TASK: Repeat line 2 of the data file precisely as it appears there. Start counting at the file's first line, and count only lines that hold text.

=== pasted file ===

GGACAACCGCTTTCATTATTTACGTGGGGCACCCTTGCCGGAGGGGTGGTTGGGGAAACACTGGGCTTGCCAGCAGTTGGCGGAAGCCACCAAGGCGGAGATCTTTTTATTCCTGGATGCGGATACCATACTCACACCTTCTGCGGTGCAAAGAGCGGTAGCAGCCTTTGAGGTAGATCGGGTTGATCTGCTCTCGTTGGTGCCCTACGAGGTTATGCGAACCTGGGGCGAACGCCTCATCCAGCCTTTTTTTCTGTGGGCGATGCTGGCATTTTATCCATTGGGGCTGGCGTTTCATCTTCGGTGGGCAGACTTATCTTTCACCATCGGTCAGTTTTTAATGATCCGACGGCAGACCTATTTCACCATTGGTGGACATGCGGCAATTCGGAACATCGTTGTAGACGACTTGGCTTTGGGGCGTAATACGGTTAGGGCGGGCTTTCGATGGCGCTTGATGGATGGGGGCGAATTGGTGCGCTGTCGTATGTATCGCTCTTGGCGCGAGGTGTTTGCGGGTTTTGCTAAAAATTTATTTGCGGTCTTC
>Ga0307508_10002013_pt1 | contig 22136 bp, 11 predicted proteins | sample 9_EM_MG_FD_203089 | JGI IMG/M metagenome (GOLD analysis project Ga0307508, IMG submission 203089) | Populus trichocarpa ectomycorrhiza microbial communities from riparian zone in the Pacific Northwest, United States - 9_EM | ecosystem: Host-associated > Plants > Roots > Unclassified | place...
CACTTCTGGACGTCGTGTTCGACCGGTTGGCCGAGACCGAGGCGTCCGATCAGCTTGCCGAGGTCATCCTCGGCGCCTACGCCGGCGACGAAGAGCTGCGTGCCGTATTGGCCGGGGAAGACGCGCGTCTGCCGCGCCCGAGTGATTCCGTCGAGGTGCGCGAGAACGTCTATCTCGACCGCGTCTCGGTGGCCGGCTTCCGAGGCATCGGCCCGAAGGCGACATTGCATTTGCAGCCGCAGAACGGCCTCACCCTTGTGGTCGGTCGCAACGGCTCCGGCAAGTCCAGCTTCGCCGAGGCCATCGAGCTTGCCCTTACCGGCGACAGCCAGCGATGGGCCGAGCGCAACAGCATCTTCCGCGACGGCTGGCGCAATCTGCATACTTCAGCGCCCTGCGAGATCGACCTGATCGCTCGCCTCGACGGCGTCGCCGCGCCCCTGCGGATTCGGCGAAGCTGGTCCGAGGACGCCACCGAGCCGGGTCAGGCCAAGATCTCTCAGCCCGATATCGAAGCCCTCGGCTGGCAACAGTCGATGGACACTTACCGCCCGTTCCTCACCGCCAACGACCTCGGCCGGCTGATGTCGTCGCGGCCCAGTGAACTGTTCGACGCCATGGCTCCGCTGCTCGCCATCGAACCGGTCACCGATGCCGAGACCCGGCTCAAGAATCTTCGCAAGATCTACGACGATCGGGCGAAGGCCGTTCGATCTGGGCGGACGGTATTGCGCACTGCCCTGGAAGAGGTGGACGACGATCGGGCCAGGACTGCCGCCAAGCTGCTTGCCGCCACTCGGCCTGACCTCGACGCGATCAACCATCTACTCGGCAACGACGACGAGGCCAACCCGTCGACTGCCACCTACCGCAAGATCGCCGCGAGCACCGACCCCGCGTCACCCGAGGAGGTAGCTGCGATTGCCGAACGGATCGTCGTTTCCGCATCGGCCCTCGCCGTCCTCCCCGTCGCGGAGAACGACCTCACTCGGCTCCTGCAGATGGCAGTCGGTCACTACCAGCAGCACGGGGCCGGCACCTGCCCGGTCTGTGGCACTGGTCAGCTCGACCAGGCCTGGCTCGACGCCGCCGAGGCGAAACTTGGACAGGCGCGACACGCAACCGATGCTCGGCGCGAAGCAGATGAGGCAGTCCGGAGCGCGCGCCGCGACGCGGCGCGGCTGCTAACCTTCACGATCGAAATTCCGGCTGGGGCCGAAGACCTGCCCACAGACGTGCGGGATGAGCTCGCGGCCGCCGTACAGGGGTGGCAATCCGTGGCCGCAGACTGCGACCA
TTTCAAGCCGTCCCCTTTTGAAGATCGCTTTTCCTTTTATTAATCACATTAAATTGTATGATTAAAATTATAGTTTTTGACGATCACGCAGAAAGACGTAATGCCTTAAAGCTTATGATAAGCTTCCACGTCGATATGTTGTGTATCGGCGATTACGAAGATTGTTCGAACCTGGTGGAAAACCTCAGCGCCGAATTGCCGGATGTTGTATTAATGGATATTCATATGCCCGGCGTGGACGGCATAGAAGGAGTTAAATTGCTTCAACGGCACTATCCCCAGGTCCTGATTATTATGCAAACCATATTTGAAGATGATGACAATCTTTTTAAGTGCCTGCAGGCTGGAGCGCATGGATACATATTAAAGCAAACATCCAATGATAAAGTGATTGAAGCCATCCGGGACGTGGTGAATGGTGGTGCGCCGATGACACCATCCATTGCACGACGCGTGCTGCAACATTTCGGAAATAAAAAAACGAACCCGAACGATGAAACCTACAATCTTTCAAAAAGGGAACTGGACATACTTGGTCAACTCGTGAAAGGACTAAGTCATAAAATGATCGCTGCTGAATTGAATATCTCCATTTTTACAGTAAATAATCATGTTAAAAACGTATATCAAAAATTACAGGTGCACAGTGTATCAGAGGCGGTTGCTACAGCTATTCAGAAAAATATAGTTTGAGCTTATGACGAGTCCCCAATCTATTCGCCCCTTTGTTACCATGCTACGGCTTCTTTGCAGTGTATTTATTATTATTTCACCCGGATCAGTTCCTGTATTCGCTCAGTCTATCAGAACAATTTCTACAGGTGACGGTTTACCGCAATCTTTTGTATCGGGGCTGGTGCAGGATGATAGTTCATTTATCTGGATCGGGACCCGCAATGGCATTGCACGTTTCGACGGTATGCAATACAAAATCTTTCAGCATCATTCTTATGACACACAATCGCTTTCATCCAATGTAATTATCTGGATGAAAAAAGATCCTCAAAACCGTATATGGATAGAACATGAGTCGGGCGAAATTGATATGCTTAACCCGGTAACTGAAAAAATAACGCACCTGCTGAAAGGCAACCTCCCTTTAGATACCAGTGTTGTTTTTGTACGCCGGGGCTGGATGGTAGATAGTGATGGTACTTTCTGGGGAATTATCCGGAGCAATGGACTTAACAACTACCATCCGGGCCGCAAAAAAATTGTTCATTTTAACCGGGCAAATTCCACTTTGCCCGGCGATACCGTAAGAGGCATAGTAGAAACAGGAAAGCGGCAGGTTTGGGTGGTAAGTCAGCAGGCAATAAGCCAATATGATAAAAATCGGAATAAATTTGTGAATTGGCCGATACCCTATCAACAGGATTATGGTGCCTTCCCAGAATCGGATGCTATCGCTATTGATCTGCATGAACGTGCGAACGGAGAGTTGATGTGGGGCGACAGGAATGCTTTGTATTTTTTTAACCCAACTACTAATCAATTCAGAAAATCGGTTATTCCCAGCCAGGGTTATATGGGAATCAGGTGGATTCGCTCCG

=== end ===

>Ga0307508_10002013_pt1 | contig 22136 bp, 11 predicted proteins | sample 9_EM_MG_FD_203089 | JGI IMG/M metagenome (GOLD analysis project Ga0307508, IMG submission 203089) | Populus trichocarpa ectomycorrhiza microbial communities from riparian zone in the Pacific Northwest, United States - 9_EM | ecosystem: Host-associated > Plants > Roots > Unclassified | place...